Check out Israel’s 10 most unusual wild animals

Remember nature? That cool, wild, outdoor concept that we once used to visit, admire, and never run out of trash? Well, it still is, and probably doing all the better now that humanity isn’t out and about to destroy it.

The same can probably be said for the inhabitants who now roam freely in their surroundings, undisturbed by pesky people.

 And when they don’t miss us, we certainly miss them – the cute, unusual, and most importantly, wild animals of Israel – but for a while we need to see them through our computer screens.

Lesser Egyptian jerboa (  Jaculus jaculus  )

Is that a kangaroo? Is that a gerbil? No, it’s a jaculus or lesser Egyptian jerboa – a small, jumping rodent found in the deserts of the Middle East and Africa, including Israel.

The little mouse is a nocturnal, solitary animal with incredible senses of smell, sight, and hearing, allowing it to be aware of everything in its environment. It also has long kangaroo-like legs that enable it to leap about 10 feet at a time and cover long distances in search of food.

In Israel, fewer Egyptian jerboas are declining because construction is reducing their natural habitat and because cats living on the fringes of cities and towns are hunting them, making them a protected species.

Sand cat (  Felis margarita  )

It is a completely wild animal that resembles a bloated kitten at home in the sandy dunes and rocky deserts of Africa and Asia.

Much smaller than domestic cats, sand cats are solitary, nocturnal animals that spend their days hiding and going out at night to hunt their prey, which includes rodents, insects, and lizards.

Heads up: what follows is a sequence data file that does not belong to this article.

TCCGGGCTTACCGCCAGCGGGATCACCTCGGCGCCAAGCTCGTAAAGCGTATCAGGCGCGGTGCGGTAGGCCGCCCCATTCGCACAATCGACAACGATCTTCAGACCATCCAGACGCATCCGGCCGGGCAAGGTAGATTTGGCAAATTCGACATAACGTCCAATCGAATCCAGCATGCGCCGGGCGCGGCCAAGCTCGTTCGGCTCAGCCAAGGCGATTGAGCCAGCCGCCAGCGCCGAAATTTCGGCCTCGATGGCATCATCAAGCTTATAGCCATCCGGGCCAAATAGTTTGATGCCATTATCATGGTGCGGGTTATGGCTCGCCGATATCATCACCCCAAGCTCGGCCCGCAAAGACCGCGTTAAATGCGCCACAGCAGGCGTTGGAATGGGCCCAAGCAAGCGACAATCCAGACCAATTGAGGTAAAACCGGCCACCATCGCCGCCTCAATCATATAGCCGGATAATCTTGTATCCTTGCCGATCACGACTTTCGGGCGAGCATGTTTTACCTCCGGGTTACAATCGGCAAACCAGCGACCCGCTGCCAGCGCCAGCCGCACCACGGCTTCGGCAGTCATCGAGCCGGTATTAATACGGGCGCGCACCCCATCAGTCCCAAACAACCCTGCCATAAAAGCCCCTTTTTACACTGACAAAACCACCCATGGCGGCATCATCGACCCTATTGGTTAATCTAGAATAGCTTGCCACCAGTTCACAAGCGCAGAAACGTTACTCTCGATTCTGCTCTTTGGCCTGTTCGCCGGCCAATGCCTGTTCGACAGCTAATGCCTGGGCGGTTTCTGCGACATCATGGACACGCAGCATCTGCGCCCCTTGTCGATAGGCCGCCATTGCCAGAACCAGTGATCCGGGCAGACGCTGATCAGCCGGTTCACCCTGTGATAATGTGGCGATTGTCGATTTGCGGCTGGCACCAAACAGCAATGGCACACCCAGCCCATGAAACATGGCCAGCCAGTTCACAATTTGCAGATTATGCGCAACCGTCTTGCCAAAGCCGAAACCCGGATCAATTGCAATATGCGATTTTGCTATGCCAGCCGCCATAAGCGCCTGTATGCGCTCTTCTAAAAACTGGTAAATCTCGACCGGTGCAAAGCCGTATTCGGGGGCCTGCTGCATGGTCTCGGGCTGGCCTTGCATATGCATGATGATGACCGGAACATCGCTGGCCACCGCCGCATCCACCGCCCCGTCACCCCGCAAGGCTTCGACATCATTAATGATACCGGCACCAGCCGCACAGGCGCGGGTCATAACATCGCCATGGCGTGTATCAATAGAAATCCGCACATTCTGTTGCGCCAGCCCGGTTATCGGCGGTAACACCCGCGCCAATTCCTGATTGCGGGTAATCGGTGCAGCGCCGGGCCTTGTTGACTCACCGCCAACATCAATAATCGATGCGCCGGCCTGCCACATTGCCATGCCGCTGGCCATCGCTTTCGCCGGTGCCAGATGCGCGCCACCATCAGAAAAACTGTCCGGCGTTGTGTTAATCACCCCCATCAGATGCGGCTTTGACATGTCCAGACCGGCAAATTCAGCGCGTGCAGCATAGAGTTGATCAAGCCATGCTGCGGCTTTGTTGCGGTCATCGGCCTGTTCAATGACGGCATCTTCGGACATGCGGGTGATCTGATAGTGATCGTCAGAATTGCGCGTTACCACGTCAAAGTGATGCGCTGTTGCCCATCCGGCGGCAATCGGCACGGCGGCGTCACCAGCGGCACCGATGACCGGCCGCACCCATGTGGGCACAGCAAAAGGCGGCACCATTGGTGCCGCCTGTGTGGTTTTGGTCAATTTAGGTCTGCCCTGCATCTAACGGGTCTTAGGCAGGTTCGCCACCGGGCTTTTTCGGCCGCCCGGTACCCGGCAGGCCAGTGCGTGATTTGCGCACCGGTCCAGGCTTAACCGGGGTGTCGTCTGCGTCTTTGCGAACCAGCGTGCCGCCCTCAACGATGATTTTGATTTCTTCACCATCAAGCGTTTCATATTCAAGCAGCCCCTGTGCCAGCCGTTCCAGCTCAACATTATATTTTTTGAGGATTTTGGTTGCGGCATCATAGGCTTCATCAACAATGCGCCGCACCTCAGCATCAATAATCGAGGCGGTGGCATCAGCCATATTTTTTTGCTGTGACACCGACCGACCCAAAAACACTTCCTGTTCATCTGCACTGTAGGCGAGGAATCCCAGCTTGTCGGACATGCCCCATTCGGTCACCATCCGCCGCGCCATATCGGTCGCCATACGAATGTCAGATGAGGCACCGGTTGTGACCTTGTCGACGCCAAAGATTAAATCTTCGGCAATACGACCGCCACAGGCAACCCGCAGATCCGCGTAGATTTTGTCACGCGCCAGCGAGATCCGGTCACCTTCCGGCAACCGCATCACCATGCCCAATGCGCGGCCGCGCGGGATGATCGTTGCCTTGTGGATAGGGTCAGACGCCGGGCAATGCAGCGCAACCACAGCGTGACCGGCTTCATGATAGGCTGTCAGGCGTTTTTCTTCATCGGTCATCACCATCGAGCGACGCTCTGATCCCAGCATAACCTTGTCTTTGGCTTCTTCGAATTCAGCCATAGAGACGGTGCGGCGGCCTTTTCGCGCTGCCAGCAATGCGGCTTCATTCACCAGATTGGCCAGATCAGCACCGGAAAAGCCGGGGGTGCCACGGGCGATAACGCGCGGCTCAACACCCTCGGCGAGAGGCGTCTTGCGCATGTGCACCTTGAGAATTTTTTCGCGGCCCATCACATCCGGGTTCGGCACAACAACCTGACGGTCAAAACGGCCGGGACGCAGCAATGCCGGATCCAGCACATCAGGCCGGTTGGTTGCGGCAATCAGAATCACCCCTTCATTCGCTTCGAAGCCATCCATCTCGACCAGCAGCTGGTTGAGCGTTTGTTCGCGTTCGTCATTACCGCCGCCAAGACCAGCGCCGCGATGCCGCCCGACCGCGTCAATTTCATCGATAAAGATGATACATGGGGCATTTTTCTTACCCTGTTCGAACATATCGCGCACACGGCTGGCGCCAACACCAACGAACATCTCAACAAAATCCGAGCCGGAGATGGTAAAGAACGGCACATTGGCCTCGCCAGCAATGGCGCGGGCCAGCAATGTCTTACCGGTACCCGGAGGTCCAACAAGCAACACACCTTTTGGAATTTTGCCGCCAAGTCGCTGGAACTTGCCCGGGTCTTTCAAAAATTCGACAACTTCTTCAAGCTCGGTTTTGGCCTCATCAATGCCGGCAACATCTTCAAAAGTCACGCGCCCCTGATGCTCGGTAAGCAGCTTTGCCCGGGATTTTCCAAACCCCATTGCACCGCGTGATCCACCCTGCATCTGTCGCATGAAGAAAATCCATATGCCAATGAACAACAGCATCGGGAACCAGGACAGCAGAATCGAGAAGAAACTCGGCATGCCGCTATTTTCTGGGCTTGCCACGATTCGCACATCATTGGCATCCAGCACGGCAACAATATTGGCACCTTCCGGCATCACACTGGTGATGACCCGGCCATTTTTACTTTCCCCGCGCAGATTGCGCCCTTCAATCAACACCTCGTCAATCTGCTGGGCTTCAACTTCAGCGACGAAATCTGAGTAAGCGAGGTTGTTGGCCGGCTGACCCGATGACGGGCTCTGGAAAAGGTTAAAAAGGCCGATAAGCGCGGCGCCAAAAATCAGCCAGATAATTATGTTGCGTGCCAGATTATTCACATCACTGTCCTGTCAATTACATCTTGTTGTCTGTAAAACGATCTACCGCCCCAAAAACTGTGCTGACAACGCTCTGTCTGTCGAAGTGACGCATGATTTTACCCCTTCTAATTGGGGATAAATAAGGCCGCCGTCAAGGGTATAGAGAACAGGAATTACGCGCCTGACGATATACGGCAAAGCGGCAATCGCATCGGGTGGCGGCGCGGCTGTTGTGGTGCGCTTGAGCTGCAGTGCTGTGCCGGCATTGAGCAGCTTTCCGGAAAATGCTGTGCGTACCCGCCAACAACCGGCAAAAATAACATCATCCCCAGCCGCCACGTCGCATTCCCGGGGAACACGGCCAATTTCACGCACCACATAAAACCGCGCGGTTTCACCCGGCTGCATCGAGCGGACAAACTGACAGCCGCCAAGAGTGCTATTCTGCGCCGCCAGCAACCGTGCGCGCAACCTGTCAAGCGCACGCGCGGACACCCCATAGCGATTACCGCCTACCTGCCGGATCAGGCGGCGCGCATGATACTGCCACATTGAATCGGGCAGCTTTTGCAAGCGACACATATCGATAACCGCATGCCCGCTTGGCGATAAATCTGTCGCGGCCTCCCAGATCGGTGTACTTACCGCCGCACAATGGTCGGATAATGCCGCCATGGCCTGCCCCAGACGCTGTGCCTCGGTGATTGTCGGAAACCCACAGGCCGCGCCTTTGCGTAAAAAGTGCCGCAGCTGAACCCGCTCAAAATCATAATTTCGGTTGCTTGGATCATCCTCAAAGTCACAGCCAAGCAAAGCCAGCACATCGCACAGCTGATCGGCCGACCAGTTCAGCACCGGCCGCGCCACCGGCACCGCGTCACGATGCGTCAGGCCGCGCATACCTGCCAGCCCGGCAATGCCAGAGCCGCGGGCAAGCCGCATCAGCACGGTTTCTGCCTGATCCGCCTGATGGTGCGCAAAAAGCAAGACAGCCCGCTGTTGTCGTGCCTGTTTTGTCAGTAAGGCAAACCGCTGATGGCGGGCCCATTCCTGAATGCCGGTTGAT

Their pale, sandy coat helps them blend in with their surroundings, and the fur on their legs helps protect them from the heat.

Sand cats have not been found in Israel in recent years, perhaps indicating that they are extinct in the area, with a possible explanation being that they were pushed out of their habitat by large numbers of fox-like large dogs. Let’s hope not.

Near Eastern Fire Salamander (  Salamandra infraimmaculata  )

The Near Eastern Fire Salamander can be found in Israel, Syria, Lebanon, Iran, and Iraq. In Israel, they live north to the Carmel and Galilee regions and are considered an endangered, protected species.

Fire salamanders are black in color with yellow or orange spots on their backs that vary from animal to animal. Two venom glands on the back of their necks secrete venom.

In the past, they were believed to be born in fire and carry ominous signs, but in reality they need a wet and humid environment to grow and thrive. They do not bring bad luck to anyone, save the small insects that eat them.

Syrian spadefoot toad (  Pelobates syriacus  )

Plump, shiny, and with big bulging eyes, the Syrian Spadefoot is perhaps as cute as a toad. Its natural habitat stretches from Eastern Europe to Western Asia, with Israel being the southernmost place you’ll find it.

 Syrian spadefoots were first recorded in Israel in the late 19th century, and their numbers have been declining over the past few decades – today there are a few hundred individuals.

 According to the Society for the Protection of Nature in Israel, conservation of existing winter lakes can be helped by protecting them from drainage and pollution, as well as creating artificial lakes.

Like many of their wild compatriots, these toads are nocturnal animals that hunt at night and spend the hot days inside burrows, sometimes even aestivating (as in hibernating, only in summer). Which to be honest is our current situation.

Marbled Polecat (  Vormella peregusna  )